In order for the central bank to expand the monetary base (the liability side of its balance sheet), there must be a matching expansion on the asset side. This would have to be matched by a liability on the central government’s balance sheet. This involves the central bank purchasing newly created bonds from the ministry of finance, thereby creating new intra-governmental debt, which, nevertheless, would normally need to be serviced and repaid.
The interest outflows to the central bank would, over time, be returned as budget revenue to the government, and taxpayers would, on that account, accumulate no liabilities.
In relation to the redemption value, the government could either refinance the debt in the market or else pay down the debt. Paying down the debt would create a liability for taxpayers when the redemption date is reached. In extraordinary times the government’s liability (the bond) could be issued as "perpetual” debt (i.e., it would provide no set maturity date). This approach would leave a long-term liability on the government’s balance sheet and a long-term asset on the balance sheet of the central bank. There is no effective increase in the overall net debt of the government (considered broadly), and taxpayers would not incur taxation liabilities to finance the deficit.
Policy B would be appropriate if domestic demand is deficient, excess productive capacity exists, unemployment is high, inflation is low or negative, and there is a desire to apply fiscal stimulus without raising the level of publicly-held debt. These prior conditions exist in different degrees in the US, Japan, and Ireland, and potentially in some other European countries.
Policy B directs new money creation to locations in the economy where the marginal propensities to consume, and to invest in real productive assets (as distinct from financial assets under quantitative easing), are the highest. Policy B, therefore, could be expected to impact relatively favourably on consumption and investment spending and provide the time, increased incomes, suitable inflation rates, confidence, and appropriate interest rates needed to work-out of liquidity traps.
Policy B would be wound-down as sustainable economic recovery is established.
Both Policy A and Policy B involve new money creation and, if taken too far, may eventually lead to rising inflation and excess liquidity that may, possibly, later need to be withdrawn by raising bank reserve requirements, asset and mortgage sales, or sales of government bonds.
The policy change and its implications
The application of Policy B to Ireland (a country without its own sovereign currency) could be challenging at the political level, but not necessarily precluded by policy design. The European Central Bank could conceivably directly finance budget deficits of selected small countries, addressing growing "debt” problems at their source. Attempting to resolve debt crises, as is currently the case, by generating even more (relatively high interest) debt seems counter-intuitive and self-defeating – especially where early economic recovery is unlikely.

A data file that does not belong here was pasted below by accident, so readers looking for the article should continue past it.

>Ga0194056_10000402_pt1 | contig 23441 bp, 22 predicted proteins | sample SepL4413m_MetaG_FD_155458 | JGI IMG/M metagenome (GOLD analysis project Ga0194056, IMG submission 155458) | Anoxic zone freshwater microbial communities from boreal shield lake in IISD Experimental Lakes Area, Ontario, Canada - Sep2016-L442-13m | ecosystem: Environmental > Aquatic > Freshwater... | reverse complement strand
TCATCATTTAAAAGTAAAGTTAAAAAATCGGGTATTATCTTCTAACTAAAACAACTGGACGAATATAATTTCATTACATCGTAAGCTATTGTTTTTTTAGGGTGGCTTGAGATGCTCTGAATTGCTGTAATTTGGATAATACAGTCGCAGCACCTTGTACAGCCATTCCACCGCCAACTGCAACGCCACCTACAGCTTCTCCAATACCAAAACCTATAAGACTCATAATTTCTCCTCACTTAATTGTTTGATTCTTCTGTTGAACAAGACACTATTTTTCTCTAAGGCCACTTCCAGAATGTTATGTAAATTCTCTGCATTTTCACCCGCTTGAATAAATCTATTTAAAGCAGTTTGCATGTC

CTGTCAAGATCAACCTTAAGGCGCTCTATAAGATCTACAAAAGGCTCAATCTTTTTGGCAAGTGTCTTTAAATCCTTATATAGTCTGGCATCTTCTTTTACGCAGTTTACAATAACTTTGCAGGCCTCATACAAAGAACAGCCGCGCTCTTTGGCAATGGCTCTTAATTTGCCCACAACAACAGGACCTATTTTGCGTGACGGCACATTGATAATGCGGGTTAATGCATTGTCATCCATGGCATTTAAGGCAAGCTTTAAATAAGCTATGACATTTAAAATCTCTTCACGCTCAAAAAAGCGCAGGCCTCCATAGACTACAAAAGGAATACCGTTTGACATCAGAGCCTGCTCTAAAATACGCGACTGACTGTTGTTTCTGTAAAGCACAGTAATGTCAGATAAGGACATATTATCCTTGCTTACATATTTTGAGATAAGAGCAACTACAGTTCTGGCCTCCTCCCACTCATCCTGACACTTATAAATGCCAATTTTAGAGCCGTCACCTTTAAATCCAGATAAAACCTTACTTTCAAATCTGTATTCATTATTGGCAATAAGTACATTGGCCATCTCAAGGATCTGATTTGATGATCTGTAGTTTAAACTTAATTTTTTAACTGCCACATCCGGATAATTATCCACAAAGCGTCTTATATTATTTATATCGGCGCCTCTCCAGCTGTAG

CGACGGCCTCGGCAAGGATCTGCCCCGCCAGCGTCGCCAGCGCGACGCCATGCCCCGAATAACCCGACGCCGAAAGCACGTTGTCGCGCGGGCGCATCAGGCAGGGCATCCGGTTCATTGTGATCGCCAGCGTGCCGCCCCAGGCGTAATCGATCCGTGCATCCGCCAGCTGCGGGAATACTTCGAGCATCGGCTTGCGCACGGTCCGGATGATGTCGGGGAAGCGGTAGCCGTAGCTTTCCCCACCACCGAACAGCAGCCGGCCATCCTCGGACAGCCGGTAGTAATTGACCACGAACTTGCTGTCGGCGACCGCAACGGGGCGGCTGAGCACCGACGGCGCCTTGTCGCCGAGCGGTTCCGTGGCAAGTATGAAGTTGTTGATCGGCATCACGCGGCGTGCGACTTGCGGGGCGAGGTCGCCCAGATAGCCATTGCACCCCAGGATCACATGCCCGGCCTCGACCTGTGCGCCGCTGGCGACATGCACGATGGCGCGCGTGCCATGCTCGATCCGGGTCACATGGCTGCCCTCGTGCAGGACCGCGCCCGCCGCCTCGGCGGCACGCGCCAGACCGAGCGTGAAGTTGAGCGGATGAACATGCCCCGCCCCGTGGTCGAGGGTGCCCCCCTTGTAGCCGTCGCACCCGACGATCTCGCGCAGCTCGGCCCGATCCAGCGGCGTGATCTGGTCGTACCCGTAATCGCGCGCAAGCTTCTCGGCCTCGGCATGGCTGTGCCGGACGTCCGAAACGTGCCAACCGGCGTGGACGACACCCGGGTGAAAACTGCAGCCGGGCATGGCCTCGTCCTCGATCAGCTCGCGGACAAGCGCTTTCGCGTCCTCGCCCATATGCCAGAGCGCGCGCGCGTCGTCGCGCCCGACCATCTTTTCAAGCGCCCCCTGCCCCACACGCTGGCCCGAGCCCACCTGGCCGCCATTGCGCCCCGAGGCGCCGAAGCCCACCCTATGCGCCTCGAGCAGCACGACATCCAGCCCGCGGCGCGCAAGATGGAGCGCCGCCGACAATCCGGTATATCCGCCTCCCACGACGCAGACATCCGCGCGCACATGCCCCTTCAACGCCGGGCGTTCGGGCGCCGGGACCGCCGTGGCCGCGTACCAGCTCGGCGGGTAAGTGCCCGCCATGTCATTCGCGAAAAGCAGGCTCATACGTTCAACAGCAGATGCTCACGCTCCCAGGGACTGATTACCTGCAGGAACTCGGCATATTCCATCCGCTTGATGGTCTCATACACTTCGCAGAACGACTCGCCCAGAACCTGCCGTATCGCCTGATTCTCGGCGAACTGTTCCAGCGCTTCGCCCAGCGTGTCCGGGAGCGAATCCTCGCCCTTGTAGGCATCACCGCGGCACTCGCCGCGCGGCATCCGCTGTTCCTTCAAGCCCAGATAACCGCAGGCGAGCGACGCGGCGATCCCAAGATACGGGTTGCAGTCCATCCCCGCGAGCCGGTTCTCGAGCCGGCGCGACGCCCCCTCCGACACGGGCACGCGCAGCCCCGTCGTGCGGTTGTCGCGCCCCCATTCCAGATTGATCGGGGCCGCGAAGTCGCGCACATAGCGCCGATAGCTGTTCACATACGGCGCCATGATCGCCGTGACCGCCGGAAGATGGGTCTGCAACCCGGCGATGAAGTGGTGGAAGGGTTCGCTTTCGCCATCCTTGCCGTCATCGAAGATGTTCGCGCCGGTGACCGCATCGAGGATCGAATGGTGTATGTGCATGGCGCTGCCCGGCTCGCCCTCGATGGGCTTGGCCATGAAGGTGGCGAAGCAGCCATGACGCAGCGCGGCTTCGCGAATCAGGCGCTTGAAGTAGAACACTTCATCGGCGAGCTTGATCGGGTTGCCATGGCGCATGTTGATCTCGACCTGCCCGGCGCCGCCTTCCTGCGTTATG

There are not endless shots left in the policy armoury. Great care needs to be taken so as not to fire-off the remaining monetary policy shot in the wrong direction. Each creation of new money is not costless, as eventually it could result in a higher rate of inflation than is desirable, and may, therefore, need to be withdrawn from the economy, reducing the scope for more constructively applied money creation in the interim.
If monetary policy is considered on its own then there could be a case for terminating current quantitative easing programmes. This would steer Japan and the US away from the shoals of triple jeopardy.
Quantitative easing could be replaced with a policy of printing new money with an explicit objective to assist in the financing of future budget deficits. The deployment of new money creation in this manner would take some pressure off the need for severe fiscal austerity measures (at a time when continued stimulus is still required); minimise further increases in public debt; provide clear signals of policy intent (in relation to interest rate objectives, the method of financing deficits and the approach to delivering economic stimulus); and be more effective, have fewer adverse side-effects, and deliver stronger economic stimulus than further quantitative easing.
Countries experiencing a deflationary tendency and deficient private demand that introduced laws in times of high inflation which preclude the printing of new money to finance budget deficits, and the ability of central banks to lend directly to Ministries of Finance, could consider repealing them.
Richard Wood is an economist with Australian Treasury. The views expressed in this private paper are those of the author alone and may not be shared by his employing agency.
This article was originally published on www.VoxEU.organd has been edited for style. Reproduced with permission.